Samuel McCloud McKeever Wood

SAMUEL McCLOUD McKEEVER WOOD. Topeka, Kansas, has no more interesting personality among its citizens than Sam Wood, who still occupies the beautiful home he and his wife erected many years ago on the northeast corner of Tenth and Fillmore streets. This home is a landmark and spot of beauty in Topeka's residential district. Mr. and Mrs. Wood personally supervised the construction of the house and the planning of the grounds. The site occupies six lots and wide, shady parks facing both Tenth and Fillmore streets. There are beautiful trees and shrubbery, and the entire place has that mellowness which is associated with old and comfortable families. Mr. Wood resides in the home with his sister and niece, his wife, Mrs. Wood, having died several years ago.

Mr. Wood first became acquainted with Kansas and Kansas people during his service in the Union army. Though he was a member of an Illinois regiment, he often served in company with Kansas regiments. He was a boy of fifteen when he joined the Union army in 1861, in the Tenth Illinois Cavalry. This regiment was attached to a division of cavalry commanded by General Davidson, and was a part of the Seventh Army Corps. Nearly the whole years of his service was west of the Mississippi River. During that time the faces of Colonel Crawford, Major Plumb, General Pleasanton and other notable figures in Kansas all became familiar to this boy soldier, whose individual record was one of much intrepidity and exposure. Some of the most dangerous and hazardous duties of war as conducted fifty years ago fell to his lot. He was a messenger boy and dispatch bearer. The occupation of the dispatch bearer is now gone in modern military management, the place being taken by the telephone and other mechanical devices. But during the Civil war the dispatch bearer was one of the most indispensable members of a commanding officer's staff. His commanding officer often gave young Wood a written message and also a verbal copy so that in case of great danger he was to destroy the writing and in case he reached his destination deliver the message orally. He also served at the Third Brigade headquarters as orderly under Colonel Stuart, Colonel Glover and Colonel Caldwell, and district headquarters at Little Rock, Arkansas, under Gen. E. A. Carr, until the close of the war in 1865.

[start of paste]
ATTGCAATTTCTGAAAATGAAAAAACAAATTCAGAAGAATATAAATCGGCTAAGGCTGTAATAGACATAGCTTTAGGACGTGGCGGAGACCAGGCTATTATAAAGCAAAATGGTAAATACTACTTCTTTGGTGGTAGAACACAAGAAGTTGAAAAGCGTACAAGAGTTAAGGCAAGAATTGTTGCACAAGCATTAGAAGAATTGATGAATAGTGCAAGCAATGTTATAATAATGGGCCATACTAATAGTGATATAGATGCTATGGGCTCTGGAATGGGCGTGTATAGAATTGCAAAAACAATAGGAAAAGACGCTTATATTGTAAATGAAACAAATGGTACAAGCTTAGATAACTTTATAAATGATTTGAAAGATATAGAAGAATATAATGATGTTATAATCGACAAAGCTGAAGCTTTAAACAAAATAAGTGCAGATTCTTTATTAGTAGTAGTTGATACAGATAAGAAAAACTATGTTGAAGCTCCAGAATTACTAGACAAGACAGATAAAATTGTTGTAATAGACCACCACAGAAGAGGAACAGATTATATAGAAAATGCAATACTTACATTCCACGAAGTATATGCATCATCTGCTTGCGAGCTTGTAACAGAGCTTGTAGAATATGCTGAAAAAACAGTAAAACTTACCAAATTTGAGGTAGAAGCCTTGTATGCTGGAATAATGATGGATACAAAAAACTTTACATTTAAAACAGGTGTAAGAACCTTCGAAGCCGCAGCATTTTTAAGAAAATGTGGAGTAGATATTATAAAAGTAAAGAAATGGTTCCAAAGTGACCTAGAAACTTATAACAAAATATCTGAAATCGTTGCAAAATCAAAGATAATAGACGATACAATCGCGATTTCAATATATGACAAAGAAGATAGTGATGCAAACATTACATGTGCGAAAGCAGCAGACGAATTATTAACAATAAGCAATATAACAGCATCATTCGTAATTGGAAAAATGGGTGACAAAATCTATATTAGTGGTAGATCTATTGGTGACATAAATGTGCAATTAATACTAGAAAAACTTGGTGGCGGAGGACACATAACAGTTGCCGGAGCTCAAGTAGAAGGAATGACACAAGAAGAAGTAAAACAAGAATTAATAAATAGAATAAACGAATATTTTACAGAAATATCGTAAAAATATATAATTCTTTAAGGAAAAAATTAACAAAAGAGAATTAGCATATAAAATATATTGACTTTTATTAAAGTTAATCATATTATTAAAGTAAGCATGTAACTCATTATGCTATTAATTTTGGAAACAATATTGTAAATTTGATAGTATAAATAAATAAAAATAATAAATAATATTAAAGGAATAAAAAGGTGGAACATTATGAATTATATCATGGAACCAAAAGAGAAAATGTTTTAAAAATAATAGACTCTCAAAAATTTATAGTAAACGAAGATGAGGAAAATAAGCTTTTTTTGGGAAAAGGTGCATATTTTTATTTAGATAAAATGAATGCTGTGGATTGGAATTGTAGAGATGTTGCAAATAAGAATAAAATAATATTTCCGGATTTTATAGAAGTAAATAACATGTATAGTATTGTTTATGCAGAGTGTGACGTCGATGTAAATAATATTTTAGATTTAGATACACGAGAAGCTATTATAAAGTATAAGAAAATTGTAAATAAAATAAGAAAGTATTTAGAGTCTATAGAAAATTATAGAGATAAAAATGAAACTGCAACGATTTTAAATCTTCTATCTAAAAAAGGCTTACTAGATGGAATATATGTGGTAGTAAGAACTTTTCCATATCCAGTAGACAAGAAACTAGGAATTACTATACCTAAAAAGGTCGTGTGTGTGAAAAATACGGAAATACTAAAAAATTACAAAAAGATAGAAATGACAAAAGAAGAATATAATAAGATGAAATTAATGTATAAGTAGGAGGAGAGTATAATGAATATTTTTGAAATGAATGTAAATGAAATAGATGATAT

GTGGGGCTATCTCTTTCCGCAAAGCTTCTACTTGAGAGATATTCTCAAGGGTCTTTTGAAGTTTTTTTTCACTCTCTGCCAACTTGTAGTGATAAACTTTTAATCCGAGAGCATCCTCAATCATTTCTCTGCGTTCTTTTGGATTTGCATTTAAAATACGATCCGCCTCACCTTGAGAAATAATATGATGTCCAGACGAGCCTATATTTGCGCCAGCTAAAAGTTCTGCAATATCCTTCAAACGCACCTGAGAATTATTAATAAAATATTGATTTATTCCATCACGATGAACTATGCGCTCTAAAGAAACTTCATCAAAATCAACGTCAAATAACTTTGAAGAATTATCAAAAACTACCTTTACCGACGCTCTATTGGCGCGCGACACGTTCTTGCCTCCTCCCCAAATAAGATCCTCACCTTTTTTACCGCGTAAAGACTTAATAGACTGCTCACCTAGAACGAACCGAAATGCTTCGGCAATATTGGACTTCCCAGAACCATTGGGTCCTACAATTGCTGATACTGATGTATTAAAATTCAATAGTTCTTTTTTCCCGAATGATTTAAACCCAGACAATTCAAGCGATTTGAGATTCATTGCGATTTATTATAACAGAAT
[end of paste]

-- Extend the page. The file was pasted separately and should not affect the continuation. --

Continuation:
Samuel Wood was not the only member of his immediate family to serve in the Civil war. His father had also joined the army and died in a hospital somewhere in Kentucky. A close search was made for his burial place, but it was never discovered. Sam Wood's brother, James L. Wood (who died at his home, 1200 Quincy Street, Topeka, April 1, 1915), was also a veteran of the Civil war and became well known in Kansas. He served in many battles, being in the Thirteen Indiana Volunteer Infantry during the first of the war. He participated in the three days' fighting at Gettysburg, and was one of the most expert cavalrymen in the entire service. He was noted as a daring rider and possessed all other qualifications to make the cavalryman available for the most dangerous and important service. He was a member of the Second United States Cavalry, which was made up of selected men taken from the entire Potomac army. James Wood was chosen because of his proven record in service and his ability to go and perform any duty that might be assigned.